For these reasons, the air holes are desirably arranged so as to satisfy formulae (1) to (3) shown above.

For an existing combustor with an air hole plate of a flat-plate shape, the effects of the present embodiment can likewise be obtained by replacing the air hole plate with that of the embodiment.

Second Embodiment

FIGS. 5A to 5C show clearances of the air hole inlets and air hole outlets facing the fuel nozzle and the chamber, respectively, in a second embodiment, and a swirling angle to be assigned to the air holes. The following describes a configurational difference from the first embodiment. The difference in configuration is that three air holes 21-1 provided as a first row of air holes centrally in the air hole plate 20 are surrounded by air holes 21-2 formed as a second row at an outer circumferential side of the air holes 21-1 and in parallel relative to the central axis of the chamber. Because of this arrangement, the outer air holes 21-2 are excluded from adjustment relating to the present invention. Although three air holes 21-1 are arranged in the central section of the air hole plate 20 in the present embodiment, arranging at least four air holes, as in the first embodiment, likewise creates essentially the same effects.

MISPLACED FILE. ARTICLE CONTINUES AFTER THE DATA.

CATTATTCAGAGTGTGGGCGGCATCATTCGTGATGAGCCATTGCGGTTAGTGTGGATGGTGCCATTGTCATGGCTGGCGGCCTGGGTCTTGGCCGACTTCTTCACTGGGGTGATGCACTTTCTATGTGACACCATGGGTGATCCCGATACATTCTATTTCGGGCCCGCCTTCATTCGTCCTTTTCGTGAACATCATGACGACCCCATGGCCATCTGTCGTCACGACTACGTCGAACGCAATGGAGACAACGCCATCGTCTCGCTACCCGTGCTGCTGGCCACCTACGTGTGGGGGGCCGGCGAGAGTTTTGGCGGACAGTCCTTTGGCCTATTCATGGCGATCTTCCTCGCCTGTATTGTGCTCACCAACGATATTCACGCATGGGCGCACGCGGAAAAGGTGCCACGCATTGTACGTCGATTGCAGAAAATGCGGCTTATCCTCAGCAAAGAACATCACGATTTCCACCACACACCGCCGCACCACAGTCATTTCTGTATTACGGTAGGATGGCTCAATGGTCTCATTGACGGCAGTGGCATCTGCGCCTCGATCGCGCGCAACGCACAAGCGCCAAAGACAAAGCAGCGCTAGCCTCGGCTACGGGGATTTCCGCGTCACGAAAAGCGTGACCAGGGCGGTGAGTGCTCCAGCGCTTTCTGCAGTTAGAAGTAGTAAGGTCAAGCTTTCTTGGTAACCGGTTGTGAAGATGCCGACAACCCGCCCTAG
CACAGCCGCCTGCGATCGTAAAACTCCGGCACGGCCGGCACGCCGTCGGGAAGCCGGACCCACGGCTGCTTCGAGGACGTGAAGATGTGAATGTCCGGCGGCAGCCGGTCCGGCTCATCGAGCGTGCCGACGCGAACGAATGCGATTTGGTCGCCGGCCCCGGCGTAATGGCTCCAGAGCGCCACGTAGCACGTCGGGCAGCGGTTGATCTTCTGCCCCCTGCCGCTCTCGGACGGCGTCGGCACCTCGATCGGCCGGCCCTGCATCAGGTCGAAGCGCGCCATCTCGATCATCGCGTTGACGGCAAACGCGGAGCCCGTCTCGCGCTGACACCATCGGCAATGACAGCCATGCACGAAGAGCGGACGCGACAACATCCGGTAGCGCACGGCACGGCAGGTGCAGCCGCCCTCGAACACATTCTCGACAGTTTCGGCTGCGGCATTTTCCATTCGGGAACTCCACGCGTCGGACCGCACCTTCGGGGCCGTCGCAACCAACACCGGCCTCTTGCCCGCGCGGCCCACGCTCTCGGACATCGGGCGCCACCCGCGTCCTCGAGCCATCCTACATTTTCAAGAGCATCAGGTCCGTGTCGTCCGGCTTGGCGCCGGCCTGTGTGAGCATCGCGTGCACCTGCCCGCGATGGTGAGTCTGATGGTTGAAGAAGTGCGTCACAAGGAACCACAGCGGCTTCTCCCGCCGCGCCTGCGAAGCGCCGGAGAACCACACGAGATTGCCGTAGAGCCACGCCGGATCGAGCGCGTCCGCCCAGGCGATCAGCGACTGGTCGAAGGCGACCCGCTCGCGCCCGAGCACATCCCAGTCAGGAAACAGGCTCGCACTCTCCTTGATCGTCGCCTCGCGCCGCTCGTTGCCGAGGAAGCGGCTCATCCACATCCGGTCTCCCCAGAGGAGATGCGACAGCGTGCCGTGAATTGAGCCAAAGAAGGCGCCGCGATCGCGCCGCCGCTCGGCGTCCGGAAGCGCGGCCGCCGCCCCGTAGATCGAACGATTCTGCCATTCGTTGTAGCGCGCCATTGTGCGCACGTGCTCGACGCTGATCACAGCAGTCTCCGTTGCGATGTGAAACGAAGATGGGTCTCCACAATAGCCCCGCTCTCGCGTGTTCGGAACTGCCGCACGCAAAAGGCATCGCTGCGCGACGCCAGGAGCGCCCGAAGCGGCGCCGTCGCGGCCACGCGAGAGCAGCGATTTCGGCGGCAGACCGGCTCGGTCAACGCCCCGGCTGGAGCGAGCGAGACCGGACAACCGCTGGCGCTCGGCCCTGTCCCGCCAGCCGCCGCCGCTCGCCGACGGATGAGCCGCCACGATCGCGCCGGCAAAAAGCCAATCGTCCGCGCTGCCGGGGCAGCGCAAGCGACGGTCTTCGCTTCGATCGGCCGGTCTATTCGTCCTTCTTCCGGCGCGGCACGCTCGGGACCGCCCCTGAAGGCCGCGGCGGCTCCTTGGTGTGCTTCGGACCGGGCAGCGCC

Compared with the first embodiment, the second embodiment has the following advantageous effects. Firstly, the increase in the number of air holes enhances dispersibility of the fuel supplied to the chamber, and hence, improves fuel dispersibility of the combustor. This provides a high degree of fuel-air mixing, allowing reduction in NOx emissions. Secondly, manufacturing costs can be reduced by providing the second row of air holes not limited in air hole clearance and in swirling angle.

Thirdly, if the central air holes 21-1 are constructed with an adjusted swirling angle, the high-temperature combustion gas formed by the circulating flows can be prevented from flowing backward to the air hole plate. Accordingly, even if no swirling angle is assigned to the second row of air holes 21-2, the high-temperature combustion gas by the circulating flows makes no flame adhere to the wake flows occurring at neighboring regions of the second row of air holes. For these reasons, local high-temperature combustion due to the combustion of an incomplete mixture does not occur near the air hole plate 20.